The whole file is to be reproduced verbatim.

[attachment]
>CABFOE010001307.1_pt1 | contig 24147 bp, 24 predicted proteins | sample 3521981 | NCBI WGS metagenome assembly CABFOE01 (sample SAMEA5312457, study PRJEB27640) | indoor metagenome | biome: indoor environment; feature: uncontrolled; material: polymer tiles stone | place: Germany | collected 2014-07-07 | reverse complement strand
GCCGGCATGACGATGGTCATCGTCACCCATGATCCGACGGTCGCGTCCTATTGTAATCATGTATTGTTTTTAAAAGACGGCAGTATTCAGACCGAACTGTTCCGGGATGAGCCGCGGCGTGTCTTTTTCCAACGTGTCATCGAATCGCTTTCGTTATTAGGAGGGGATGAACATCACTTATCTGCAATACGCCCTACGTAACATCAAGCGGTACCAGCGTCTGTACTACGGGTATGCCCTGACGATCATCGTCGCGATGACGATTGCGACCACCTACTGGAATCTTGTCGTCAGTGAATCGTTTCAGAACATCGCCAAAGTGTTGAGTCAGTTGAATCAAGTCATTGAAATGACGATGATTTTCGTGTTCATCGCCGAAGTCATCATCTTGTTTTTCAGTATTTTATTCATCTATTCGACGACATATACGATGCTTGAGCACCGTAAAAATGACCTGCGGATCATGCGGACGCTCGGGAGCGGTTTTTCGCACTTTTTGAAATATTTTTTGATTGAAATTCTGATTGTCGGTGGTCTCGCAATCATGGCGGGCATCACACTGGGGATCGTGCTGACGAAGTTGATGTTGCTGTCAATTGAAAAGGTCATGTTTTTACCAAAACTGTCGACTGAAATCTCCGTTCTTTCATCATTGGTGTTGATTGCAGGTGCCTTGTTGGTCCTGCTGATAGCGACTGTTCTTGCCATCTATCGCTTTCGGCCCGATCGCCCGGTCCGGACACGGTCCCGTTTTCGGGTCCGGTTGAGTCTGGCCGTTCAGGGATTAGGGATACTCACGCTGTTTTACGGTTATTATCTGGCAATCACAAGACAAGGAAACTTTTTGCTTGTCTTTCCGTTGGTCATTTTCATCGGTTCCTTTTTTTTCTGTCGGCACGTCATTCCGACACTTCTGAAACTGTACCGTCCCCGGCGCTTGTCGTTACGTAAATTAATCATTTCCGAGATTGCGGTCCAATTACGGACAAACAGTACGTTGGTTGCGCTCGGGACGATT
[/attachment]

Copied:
>CABFOE010001307.1_pt1 | contig 24147 bp, 24 predicted proteins | sample 3521981 | NCBI WGS metagenome assembly CABFOE01 (sample SAMEA5312457, study PRJEB27640) | indoor metagenome | biome: indoor environment; feature: uncontrolled; material: polymer tiles stone | place: Germany | collected 2014-07-07 | reverse complement strand
GCCGGCATGACGATGGTCATCGTCACCCATGATCCGACGGTCGCGTCCTATTGTAATCATGTATTGTTTTTAAAAGACGGCAGTATTCAGACCGAACTGTTCCGGGATGAGCCGCGGCGTGTCTTTTTCCAACGTGTCATCGAATCGCTTTCGTTATTAGGAGGGGATGAACATCACTTATCTGCAATACGCCCTACGTAACATCAAGCGGTACCAGCGTCTGTACTACGGGTATGCCCTGACGATCATCGTCGCGATGACGATTGCGACCACCTACTGGAATCTTGTCGTCAGTGAATCGTTTCAGAACATCGCCAAAGTGTTGAGTCAGTTGAATCAAGTCATTGAAATGACGATGATTTTCGTGTTCATCGCCGAAGTCATCATCTTGTTTTTCAGTATTTTATTCATCTATTCGACGACATATACGATGCTTGAGCACCGTAAAAATGACCTGCGGATCATGCGGACGCTCGGGAGCGGTTTTTCGCACTTTTTGAAATATTTTTTGATTGAAATTCTGATTGTCGGTGGTCTCGCAATCATGGCGGGCATCACACTGGGGATCGTGCTGACGAAGTTGATGTTGCTGTCAATTGAAAAGGTCATGTTTTTACCAAAACTGTCGACTGAAATCTCCGTTCTTTCATCATTGGTGTTGATTGCAGGTGCCTTGTTGGTCCTGCTGATAGCGACTGTTCTTGCCATCTATCGCTTTCGGCCCGATCGCCCGGTCCGGACACGGTCCCGTTTTCGGGTCCGGTTGAGTCTGGCCGTTCAGGGATTAGGGATACTCACGCTGTTTTACGGTTATTATCTGGCAATCACAAGACAAGGAAACTTTTTGCTTGTCTTTCCGTTGGTCATTTTCATCGGTTCCTTTTTTTTCTGTCGGCACGTCATTCCGACACTTCTGAAACTGTACCGTCCCCGGCGCTTGTCGTTACGTAAATTAATCATTTCCGAGATTGCGGTCCAATTACGGACAAACAGTACGTTGGTTGCGCTCGGGACGATT